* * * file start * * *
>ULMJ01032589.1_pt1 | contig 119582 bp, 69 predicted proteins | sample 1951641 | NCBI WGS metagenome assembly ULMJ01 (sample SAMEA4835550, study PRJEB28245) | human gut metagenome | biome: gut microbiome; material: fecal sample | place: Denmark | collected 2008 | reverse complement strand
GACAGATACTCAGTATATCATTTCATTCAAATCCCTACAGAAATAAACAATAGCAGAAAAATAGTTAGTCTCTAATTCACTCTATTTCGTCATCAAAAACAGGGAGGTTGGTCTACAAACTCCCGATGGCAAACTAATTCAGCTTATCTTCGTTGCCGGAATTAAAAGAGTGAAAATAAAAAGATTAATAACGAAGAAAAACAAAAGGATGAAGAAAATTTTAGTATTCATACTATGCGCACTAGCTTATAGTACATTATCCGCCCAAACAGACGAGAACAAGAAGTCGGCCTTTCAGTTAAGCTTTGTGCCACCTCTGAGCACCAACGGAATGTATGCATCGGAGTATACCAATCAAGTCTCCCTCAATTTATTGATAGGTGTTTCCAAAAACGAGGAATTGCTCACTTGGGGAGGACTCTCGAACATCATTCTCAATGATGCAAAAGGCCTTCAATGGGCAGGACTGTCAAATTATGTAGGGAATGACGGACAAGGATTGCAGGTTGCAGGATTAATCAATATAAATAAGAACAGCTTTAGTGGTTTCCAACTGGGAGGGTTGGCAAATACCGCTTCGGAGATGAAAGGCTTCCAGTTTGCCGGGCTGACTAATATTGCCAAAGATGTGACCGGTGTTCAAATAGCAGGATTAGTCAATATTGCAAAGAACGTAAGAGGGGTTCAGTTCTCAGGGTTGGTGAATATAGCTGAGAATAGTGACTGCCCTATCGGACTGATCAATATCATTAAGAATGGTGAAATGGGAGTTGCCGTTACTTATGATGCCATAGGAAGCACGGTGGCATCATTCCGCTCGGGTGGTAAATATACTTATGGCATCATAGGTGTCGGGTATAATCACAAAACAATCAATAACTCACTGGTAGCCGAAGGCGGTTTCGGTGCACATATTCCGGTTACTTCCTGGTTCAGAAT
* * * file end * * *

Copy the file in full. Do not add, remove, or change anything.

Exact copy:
>ULMJ01032589.1_pt1 | contig 119582 bp, 69 predicted proteins | sample 1951641 | NCBI WGS metagenome assembly ULMJ01 (sample SAMEA4835550, study PRJEB28245) | human gut metagenome | biome: gut microbiome; material: fecal sample | place: Denmark | collected 2008 | reverse complement strand
GACAGATACTCAGTATATCATTTCATTCAAATCCCTACAGAAATAAACAATAGCAGAAAAATAGTTAGTCTCTAATTCACTCTATTTCGTCATCAAAAACAGGGAGGTTGGTCTACAAACTCCCGATGGCAAACTAATTCAGCTTATCTTCGTTGCCGGAATTAAAAGAGTGAAAATAAAAAGATTAATAACGAAGAAAAACAAAAGGATGAAGAAAATTTTAGTATTCATACTATGCGCACTAGCTTATAGTACATTATCCGCCCAAACAGACGAGAACAAGAAGTCGGCCTTTCAGTTAAGCTTTGTGCCACCTCTGAGCACCAACGGAATGTATGCATCGGAGTATACCAATCAAGTCTCCCTCAATTTATTGATAGGTGTTTCCAAAAACGAGGAATTGCTCACTTGGGGAGGACTCTCGAACATCATTCTCAATGATGCAAAAGGCCTTCAATGGGCAGGACTGTCAAATTATGTAGGGAATGACGGACAAGGATTGCAGGTTGCAGGATTAATCAATATAAATAAGAACAGCTTTAGTGGTTTCCAACTGGGAGGGTTGGCAAATACCGCTTCGGAGATGAAAGGCTTCCAGTTTGCCGGGCTGACTAATATTGCCAAAGATGTGACCGGTGTTCAAATAGCAGGATTAGTCAATATTGCAAAGAACGTAAGAGGGGTTCAGTTCTCAGGGTTGGTGAATATAGCTGAGAATAGTGACTGCCCTATCGGACTGATCAATATCATTAAGAATGGTGAAATGGGAGTTGCCGTTACTTATGATGCCATAGGAAGCACGGTGGCATCATTCCGCTCGGGTGGTAAATATACTTATGGCATCATAGGTGTCGGGTATAATCACAAAACAATCAATAACTCACTGGTAGCCGAAGGCGGTTTCGGTGCACATATTCCGGTTACTTCCTGGTTCAGAAT